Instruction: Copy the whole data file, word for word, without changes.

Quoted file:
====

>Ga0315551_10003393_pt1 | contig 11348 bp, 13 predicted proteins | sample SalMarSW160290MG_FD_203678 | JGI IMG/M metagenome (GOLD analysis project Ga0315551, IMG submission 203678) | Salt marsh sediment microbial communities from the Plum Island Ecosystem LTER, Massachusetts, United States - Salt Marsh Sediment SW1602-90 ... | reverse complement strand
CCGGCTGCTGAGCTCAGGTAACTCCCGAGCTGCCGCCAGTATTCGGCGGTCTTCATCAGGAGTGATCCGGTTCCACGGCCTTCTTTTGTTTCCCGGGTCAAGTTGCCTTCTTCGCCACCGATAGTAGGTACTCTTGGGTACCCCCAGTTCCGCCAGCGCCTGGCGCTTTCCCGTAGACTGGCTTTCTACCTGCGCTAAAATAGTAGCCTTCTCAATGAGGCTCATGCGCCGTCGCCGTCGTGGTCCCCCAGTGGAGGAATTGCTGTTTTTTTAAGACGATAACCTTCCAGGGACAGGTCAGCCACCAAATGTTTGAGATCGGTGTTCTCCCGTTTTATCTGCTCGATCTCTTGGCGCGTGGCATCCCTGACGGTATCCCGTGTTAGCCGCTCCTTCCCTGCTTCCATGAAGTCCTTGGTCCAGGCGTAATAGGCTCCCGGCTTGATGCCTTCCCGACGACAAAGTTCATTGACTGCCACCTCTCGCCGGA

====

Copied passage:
>Ga0315551_10003393_pt1 | contig 11348 bp, 13 predicted proteins | sample SalMarSW160290MG_FD_203678 | JGI IMG/M metagenome (GOLD analysis project Ga0315551, IMG submission 203678) | Salt marsh sediment microbial communities from the Plum Island Ecosystem LTER, Massachusetts, United States - Salt Marsh Sediment SW1602-90 ... | reverse complement strand
CCGGCTGCTGAGCTCAGGTAACTCCCGAGCTGCCGCCAGTATTCGGCGGTCTTCATCAGGAGTGATCCGGTTCCACGGCCTTCTTTTGTTTCCCGGGTCAAGTTGCCTTCTTCGCCACCGATAGTAGGTACTCTTGGGTACCCCCAGTTCCGCCAGCGCCTGGCGCTTTCCCGTAGACTGGCTTTCTACCTGCGCTAAAATAGTAGCCTTCTCAATGAGGCTCATGCGCCGTCGCCGTCGTGGTCCCCCAGTGGAGGAATTGCTGTTTTTTTAAGACGATAACCTTCCAGGGACAGGTCAGCCACCAAATGTTTGAGATCGGTGTTCTCCCGTTTTATCTGCTCGATCTCTTGGCGCGTGGCATCCCTGACGGTATCCCGTGTTAGCCGCTCCTTCCCTGCTTCCATGAAGTCCTTGGTCCAGGCGTAATAGGCTCCCGGCTTGATGCCTTCCCGACGACAAAGTTCATTGACTGCCACCTCTCGCCGGA